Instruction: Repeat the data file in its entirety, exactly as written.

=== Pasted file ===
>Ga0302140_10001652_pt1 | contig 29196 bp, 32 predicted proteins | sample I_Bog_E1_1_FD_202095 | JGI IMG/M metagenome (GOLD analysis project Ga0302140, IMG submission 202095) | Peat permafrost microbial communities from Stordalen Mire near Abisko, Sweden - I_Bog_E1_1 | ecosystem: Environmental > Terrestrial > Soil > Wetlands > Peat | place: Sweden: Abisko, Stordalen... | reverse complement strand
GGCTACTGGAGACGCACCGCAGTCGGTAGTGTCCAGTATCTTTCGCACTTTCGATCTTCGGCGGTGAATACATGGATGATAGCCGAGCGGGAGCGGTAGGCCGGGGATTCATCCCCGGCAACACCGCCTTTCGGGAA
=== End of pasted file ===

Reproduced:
>Ga0302140_10001652_pt1 | contig 29196 bp, 32 predicted proteins | sample I_Bog_E1_1_FD_202095 | JGI IMG/M metagenome (GOLD analysis project Ga0302140, IMG submission 202095) | Peat permafrost microbial communities from Stordalen Mire near Abisko, Sweden - I_Bog_E1_1 | ecosystem: Environmental > Terrestrial > Soil > Wetlands > Peat | place: Sweden: Abisko, Stordalen... | reverse complement strand
GGCTACTGGAGACGCACCGCAGTCGGTAGTGTCCAGTATCTTTCGCACTTTCGATCTTCGGCGGTGAATACATGGATGATAGCCGAGCGGGAGCGGTAGGCCGGGGATTCATCCCCGGCAACACCGCCTTTCGGGAA